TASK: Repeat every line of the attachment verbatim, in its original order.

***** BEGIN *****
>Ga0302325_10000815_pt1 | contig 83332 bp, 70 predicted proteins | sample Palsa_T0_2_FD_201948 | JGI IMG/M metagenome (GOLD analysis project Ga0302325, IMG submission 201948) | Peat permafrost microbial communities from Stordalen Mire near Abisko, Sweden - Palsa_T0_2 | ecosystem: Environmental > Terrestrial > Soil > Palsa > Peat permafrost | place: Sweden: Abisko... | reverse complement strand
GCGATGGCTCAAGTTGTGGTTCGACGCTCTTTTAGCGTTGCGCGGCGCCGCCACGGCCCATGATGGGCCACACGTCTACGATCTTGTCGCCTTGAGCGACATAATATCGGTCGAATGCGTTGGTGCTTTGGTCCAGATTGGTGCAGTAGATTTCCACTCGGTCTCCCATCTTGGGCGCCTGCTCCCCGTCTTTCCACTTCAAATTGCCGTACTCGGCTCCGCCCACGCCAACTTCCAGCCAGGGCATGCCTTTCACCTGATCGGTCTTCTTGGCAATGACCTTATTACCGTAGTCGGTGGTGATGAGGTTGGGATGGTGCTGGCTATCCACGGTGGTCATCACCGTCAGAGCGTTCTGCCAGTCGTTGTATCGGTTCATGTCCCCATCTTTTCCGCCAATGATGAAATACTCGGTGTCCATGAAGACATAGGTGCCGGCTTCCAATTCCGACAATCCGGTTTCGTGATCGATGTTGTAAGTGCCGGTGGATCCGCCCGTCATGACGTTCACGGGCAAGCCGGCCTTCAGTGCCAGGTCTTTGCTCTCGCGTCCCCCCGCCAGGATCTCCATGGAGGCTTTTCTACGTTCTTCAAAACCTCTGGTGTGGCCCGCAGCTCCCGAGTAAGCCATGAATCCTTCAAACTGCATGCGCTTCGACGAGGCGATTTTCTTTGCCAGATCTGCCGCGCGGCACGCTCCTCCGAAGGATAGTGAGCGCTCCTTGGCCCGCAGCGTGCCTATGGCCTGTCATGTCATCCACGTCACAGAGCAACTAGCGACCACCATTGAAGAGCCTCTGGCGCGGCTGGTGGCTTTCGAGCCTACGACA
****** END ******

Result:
>Ga0302325_10000815_pt1 | contig 83332 bp, 70 predicted proteins | sample Palsa_T0_2_FD_201948 | JGI IMG/M metagenome (GOLD analysis project Ga0302325, IMG submission 201948) | Peat permafrost microbial communities from Stordalen Mire near Abisko, Sweden - Palsa_T0_2 | ecosystem: Environmental > Terrestrial > Soil > Palsa > Peat permafrost | place: Sweden: Abisko... | reverse complement strand
GCGATGGCTCAAGTTGTGGTTCGACGCTCTTTTAGCGTTGCGCGGCGCCGCCACGGCCCATGATGGGCCACACGTCTACGATCTTGTCGCCTTGAGCGACATAATATCGGTCGAATGCGTTGGTGCTTTGGTCCAGATTGGTGCAGTAGATTTCCACTCGGTCTCCCATCTTGGGCGCCTGCTCCCCGTCTTTCCACTTCAAATTGCCGTACTCGGCTCCGCCCACGCCAACTTCCAGCCAGGGCATGCCTTTCACCTGATCGGTCTTCTTGGCAATGACCTTATTACCGTAGTCGGTGGTGATGAGGTTGGGATGGTGCTGGCTATCCACGGTGGTCATCACCGTCAGAGCGTTCTGCCAGTCGTTGTATCGGTTCATGTCCCCATCTTTTCCGCCAATGATGAAATACTCGGTGTCCATGAAGACATAGGTGCCGGCTTCCAATTCCGACAATCCGGTTTCGTGATCGATGTTGTAAGTGCCGGTGGATCCGCCCGTCATGACGTTCACGGGCAAGCCGGCCTTCAGTGCCAGGTCTTTGCTCTCGCGTCCCCCCGCCAGGATCTCCATGGAGGCTTTTCTACGTTCTTCAAAACCTCTGGTGTGGCCCGCAGCTCCCGAGTAAGCCATGAATCCTTCAAACTGCATGCGCTTCGACGAGGCGATTTTCTTTGCCAGATCTGCCGCGCGGCACGCTCCTCCGAAGGATAGTGAGCGCTCCTTGGCCCGCAGCGTGCCTATGGCCTGTCATGTCATCCACGTCACAGAGCAACTAGCGACCACCATTGAAGAGCCTCTGGCGCGGCTGGTGGCTTTCGAGCCTACGACA